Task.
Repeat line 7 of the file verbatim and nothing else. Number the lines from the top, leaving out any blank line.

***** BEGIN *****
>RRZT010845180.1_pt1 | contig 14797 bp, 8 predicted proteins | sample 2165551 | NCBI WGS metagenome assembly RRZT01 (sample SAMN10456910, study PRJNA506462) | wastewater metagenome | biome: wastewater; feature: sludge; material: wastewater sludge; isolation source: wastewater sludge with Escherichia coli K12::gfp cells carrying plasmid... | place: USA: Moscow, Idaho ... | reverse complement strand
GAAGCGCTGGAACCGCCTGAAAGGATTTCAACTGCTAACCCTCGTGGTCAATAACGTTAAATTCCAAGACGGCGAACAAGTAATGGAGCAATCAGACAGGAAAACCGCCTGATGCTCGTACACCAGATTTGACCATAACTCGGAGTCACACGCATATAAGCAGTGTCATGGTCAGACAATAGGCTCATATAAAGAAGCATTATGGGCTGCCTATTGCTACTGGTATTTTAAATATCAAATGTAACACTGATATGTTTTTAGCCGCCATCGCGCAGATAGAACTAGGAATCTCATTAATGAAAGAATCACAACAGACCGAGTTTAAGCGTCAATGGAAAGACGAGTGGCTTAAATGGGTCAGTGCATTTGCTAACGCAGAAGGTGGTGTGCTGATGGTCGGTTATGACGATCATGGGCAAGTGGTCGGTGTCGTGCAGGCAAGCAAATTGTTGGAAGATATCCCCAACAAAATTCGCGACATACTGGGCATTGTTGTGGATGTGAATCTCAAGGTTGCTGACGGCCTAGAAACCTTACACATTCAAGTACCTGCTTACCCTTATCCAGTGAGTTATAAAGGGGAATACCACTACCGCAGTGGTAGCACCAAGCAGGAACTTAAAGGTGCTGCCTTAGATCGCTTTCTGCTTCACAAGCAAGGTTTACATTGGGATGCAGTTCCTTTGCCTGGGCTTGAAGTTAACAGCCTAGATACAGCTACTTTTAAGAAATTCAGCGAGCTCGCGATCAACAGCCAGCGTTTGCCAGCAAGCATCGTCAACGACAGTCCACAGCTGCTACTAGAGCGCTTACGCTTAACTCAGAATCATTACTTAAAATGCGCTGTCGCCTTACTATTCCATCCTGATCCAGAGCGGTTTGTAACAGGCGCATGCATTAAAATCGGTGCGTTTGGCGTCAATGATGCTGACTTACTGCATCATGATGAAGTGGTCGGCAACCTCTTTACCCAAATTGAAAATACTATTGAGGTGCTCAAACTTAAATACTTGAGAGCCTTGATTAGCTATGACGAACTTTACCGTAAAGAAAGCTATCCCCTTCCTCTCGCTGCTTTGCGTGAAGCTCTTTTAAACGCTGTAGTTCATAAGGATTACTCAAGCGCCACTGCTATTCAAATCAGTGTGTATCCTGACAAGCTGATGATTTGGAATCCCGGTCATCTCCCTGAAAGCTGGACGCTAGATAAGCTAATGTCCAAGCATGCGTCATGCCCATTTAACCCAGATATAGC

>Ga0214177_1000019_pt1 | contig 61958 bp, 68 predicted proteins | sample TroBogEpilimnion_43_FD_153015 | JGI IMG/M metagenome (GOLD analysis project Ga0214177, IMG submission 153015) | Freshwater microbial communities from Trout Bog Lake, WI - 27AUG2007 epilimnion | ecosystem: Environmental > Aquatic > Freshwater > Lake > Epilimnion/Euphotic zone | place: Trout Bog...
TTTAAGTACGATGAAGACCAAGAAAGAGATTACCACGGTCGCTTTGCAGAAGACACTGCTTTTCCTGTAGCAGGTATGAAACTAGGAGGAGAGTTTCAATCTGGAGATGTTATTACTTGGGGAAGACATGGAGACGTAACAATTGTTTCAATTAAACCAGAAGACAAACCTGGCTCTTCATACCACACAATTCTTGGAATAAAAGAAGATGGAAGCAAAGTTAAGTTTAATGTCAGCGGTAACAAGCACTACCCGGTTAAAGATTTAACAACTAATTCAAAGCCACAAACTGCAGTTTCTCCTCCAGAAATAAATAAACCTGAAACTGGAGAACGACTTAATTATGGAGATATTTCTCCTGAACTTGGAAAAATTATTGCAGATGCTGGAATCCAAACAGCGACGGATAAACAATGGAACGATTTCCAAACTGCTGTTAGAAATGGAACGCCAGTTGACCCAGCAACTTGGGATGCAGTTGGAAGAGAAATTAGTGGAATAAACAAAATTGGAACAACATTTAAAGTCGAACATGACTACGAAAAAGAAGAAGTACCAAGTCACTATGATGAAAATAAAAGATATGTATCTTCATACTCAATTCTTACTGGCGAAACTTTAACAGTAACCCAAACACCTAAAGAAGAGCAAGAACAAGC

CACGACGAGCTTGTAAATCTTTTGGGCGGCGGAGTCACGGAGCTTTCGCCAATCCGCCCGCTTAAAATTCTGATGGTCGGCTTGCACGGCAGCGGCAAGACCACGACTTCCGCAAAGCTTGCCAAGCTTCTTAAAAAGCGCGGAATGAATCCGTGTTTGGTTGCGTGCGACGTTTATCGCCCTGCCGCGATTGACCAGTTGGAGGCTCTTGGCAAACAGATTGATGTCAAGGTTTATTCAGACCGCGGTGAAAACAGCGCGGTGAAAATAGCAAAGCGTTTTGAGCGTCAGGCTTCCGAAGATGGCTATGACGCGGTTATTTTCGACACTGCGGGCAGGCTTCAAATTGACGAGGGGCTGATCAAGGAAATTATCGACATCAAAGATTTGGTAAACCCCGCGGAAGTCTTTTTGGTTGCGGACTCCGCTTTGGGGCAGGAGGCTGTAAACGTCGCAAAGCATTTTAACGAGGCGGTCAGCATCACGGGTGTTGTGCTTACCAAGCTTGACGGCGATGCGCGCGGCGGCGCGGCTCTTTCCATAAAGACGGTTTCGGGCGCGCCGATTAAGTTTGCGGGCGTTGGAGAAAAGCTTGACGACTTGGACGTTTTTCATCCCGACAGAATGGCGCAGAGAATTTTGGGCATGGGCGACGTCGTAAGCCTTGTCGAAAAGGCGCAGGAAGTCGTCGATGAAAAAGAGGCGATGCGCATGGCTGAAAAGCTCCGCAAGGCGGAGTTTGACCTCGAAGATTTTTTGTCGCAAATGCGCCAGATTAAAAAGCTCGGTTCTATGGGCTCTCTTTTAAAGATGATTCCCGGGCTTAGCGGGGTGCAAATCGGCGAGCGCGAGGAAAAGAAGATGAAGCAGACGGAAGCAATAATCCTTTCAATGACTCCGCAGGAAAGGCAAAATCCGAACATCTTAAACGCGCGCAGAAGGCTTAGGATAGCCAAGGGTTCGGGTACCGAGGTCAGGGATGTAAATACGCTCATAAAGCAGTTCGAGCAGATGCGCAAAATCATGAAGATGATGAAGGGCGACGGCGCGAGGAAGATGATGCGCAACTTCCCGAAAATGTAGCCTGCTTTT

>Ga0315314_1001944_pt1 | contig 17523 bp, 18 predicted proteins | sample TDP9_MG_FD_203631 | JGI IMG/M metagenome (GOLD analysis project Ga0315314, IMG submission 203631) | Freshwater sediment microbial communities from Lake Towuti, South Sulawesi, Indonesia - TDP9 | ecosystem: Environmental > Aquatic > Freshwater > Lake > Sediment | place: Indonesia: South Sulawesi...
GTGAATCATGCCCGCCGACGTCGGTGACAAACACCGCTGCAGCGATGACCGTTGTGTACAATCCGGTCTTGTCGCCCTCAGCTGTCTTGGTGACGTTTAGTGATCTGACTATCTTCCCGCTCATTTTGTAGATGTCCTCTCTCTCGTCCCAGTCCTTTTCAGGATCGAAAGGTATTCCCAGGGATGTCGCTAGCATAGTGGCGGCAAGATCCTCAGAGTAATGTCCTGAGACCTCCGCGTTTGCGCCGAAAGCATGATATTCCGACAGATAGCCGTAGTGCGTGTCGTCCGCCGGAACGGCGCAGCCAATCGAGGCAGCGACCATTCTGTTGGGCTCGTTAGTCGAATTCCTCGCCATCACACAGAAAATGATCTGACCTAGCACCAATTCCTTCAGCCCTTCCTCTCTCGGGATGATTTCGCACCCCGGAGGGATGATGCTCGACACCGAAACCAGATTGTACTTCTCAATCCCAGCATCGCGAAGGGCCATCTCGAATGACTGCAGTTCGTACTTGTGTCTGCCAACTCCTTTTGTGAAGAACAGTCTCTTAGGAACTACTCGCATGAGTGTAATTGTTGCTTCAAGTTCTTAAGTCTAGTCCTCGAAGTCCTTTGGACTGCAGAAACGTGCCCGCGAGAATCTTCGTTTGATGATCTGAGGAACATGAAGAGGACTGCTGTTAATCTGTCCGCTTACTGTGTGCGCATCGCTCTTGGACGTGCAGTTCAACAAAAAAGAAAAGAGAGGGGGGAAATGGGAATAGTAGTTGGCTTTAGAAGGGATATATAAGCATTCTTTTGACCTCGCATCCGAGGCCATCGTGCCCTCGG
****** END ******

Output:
GTGAATCATGCCCGCCGACGTCGGTGACAAACACCGCTGCAGCGATGACCGTTGTGTACAATCCGGTCTTGTCGCCCTCAGCTGTCTTGGTGACGTTTAGTGATCTGACTATCTTCCCGCTCATTTTGTAGATGTCCTCTCTCTCGTCCCAGTCCTTTTCAGGATCGAAAGGTATTCCCAGGGATGTCGCTAGCATAGTGGCGGCAAGATCCTCAGAGTAATGTCCTGAGACCTCCGCGTTTGCGCCGAAAGCATGATATTCCGACAGATAGCCGTAGTGCGTGTCGTCCGCCGGAACGGCGCAGCCAATCGAGGCAGCGACCATTCTGTTGGGCTCGTTAGTCGAATTCCTCGCCATCACACAGAAAATGATCTGACCTAGCACCAATTCCTTCAGCCCTTCCTCTCTCGGGATGATTTCGCACCCCGGAGGGATGATGCTCGACACCGAAACCAGATTGTACTTCTCAATCCCAGCATCGCGAAGGGCCATCTCGAATGACTGCAGTTCGTACTTGTGTCTGCCAACTCCTTTTGTGAAGAACAGTCTCTTAGGAACTACTCGCATGAGTGTAATTGTTGCTTCAAGTTCTTAAGTCTAGTCCTCGAAGTCCTTTGGACTGCAGAAACGTGCCCGCGAGAATCTTCGTTTGATGATCTGAGGAACATGAAGAGGACTGCTGTTAATCTGTCCGCTTACTGTGTGCGCATCGCTCTTGGACGTGCAGTTCAACAAAAAAGAAAAGAGAGGGGGGAAATGGGAATAGTAGTTGGCTTTAGAAGGGATATATAAGCATTCTTTTGACCTCGCATCCGAGGCCATCGTGCCCTCGG